This was probably one of the most educational cycles that I’d done for some time, but from an experience point of view. The idea was to explore the 3394 road, starting from the 323 and finishing at the 346. Why I chose this road, I don’t know probably because it was simply there to be explored.
I got up at half-past five all raring, everything had been meticulously prepared the night before, except for the fact that I discovered that my memory card in my cycle video camera was full. Luckily, I had another one, but for the life, in me, I couldn’t find it at first.
Once already, I set off in earnest, thankfully the meal Sizzler the night before and set me up for today’s adventure.
I had done this cycle the week before, just to see what it was like. I’d even taken my cycle video camera with me that malfunctioned early on, rendering any filming useless, which is the conscientious cyclist wanting to record everything, this had prompted me to film parts of this route again.
It was six o’ clock when I started cycling the eastern sky was navy blue, just beginning to change colour. I made steady progress heading west averaging between 26 – 32 km/h as I cycled along Phetkasem Road. I reached Nakhon Pathom at around half past seven. I cycled over a khlong, the sun was just beginning to rise in the east looking incredibly orange. Just along the road was the Phra Pathom Chedi, standing at 120 metres tall, making it the tallest stupa in the world. It is believed that the stupa was one of the principle stupas of ancient Nakhon Pathom, which was one of the largest settlements of the Dvaravati era between the 6th – 8th century.
Once the sun was up the temperature started to soar. Up to press, it had been a comfortable 19 degrees, but as the day went on the temperature shot up to 35 degrees. It was just after half past eight before I reached the turn off for the 232 road, which could have led me to Kanchanaburi if I had so wanted to cycle there and eventually it continued on towards the Three Pagoda Pass on the Myanmar border. A place that I had not frequented yet.
It took me a further thirty minutes to reach my turn off for the 3394 road. It was from there that I started my filming from, minus a script. At first, the road was quite busy, but soon it meandered its way into the agricultural heartland of the Kanchanaburi Province.
Kanchanaburi always gave me the impression of possessing dense forests as immortalised in the 1957 film ‘Bridge over the River Kwai,’ directed by David Lean and starring Sir Alex Guinness and Jack Hawkins to name but a few, but here the terrain was flat and any trees in sight were far from being virgin territory, more teak plantations than anything else.
The further I cycled up this road the more I came across small hamlets and villages, but the thing that played with my curiosity was the faint but distinct sweet smell, as first I thought it possibly might have been tree sap from felling of trees, but then I saw the main crop grown in this area was sugarcane with their inflorescence or tassel at the top. Then I saw lorry after lorry thundering along the road one after another carrying this precious harvest, leaving a trail of sweet permeated scent in the air.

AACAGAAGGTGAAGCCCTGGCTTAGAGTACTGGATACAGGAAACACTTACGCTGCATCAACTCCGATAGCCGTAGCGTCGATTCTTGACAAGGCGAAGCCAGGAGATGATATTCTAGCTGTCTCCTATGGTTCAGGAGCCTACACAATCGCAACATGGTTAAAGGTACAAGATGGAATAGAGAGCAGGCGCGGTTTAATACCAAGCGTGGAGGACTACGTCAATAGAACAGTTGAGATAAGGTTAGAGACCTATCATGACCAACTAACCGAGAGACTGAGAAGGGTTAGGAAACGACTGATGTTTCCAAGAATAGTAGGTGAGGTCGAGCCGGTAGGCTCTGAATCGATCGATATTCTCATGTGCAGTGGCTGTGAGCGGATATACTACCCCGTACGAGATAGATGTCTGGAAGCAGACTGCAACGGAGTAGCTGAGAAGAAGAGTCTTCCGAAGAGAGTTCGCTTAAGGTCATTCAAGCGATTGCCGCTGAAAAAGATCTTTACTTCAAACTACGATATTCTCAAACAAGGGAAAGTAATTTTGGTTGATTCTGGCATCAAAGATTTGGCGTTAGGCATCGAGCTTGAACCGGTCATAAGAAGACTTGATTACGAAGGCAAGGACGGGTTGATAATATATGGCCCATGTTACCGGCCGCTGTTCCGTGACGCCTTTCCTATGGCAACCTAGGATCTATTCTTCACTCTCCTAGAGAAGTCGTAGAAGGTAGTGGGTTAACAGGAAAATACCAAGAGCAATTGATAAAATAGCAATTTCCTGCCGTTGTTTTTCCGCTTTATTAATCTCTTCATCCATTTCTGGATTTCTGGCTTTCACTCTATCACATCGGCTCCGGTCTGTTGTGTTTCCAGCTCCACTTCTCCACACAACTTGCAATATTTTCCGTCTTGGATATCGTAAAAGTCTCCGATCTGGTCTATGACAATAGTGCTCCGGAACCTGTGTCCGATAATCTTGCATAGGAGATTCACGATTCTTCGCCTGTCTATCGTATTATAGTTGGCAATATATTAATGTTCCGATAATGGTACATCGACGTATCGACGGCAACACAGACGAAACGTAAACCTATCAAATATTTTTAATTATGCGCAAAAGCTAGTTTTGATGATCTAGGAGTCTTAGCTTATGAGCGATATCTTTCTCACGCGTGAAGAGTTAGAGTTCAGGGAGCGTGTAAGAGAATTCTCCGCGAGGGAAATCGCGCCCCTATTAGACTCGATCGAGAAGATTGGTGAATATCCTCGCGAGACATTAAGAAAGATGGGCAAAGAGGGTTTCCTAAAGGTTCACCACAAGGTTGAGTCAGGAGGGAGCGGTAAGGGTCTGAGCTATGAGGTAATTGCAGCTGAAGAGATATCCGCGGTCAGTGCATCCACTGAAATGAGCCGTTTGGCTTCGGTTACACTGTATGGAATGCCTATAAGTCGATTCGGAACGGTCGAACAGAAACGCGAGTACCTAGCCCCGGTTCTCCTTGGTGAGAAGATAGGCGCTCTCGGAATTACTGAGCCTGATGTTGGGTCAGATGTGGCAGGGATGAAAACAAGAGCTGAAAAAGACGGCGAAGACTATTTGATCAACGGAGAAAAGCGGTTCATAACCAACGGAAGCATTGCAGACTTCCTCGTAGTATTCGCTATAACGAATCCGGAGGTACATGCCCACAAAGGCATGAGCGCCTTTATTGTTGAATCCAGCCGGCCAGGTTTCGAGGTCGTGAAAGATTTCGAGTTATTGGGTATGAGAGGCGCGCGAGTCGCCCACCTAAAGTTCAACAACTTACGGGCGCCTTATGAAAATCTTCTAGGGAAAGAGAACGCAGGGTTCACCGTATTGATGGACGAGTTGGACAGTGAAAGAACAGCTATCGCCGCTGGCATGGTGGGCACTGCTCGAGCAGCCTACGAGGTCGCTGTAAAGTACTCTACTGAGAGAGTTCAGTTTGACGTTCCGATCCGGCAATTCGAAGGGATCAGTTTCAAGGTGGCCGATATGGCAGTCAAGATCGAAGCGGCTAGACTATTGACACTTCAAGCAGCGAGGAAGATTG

Kilometre after kilometre these sugarcane plantations ran and where it had been harvested was now just scrub land waiting to be cleared.
Now I’d never seen sugarcane being harvested before, but this was all mechanicalized and seemed very efficient, just like in the west with our combined harvesters for wheat. These strange looking machines with their four vertical spinning spirals drew the crop in. Seeing these machines in action was quite an eventful occasion. Every now and then a lorry would pull up beside this monstrous looking beast and the cane would be deposited without the flower or leaves. The residue was deposited on the field waiting to be broken down to act as next year’s compost or to be burnt.
Further on in my travels I came across labours tirelessly culling the cane with a machete. This looked like a tedious task considering the yield in question and the temperature. The labourers were obviously young and more than willing to be up for the task in hand, so I nicknamed this scene ‘Cane and able.’
I also came across marigolds flowering no doubt serving the Buddhist culture with its offerings. A new temple was also being constructed or being renovated.
At around eleven o’clock I completed the cycle in question, by reaching the 346 road and with the temperature now climaxing to around forty degrees in the sun. I now carried two water containers which consisted of electrolytes and water equally mixed.
The 346 road took me past the Kasetsart University Kamphaeng Sean Campus, then after some way past the Dynasty Golf Club. Before coming to the end of this road I caught the sight of an old Boeing 747 parked up surrounded by a lake. ‘Now this is not something you come across every day.’ On the tailfin, it advertised KCF, yes, that was KCF, not KFC, as I first wanted to read it as; shows you what dyslexia can do to you in the sun.
The 346 road took me onto the 340 road and then onto the ring road. From here I cycled onto the Nakhon-in-Road which got me onto the Ratchaphruek Road which finally led me onto Phetkasem Road and home.
I had cycled 209.42km (130 miles) in 9 hours averaging 26 km/h. I didn’t feel too bad considering what the temperature had been. I ached a little but nothing out of the ordinary, but in the evening I discovered that I was off my food and just for the record, I started with a fever of 38 degrees and was violently sick. Obviously, the temperature had finally caught up with me.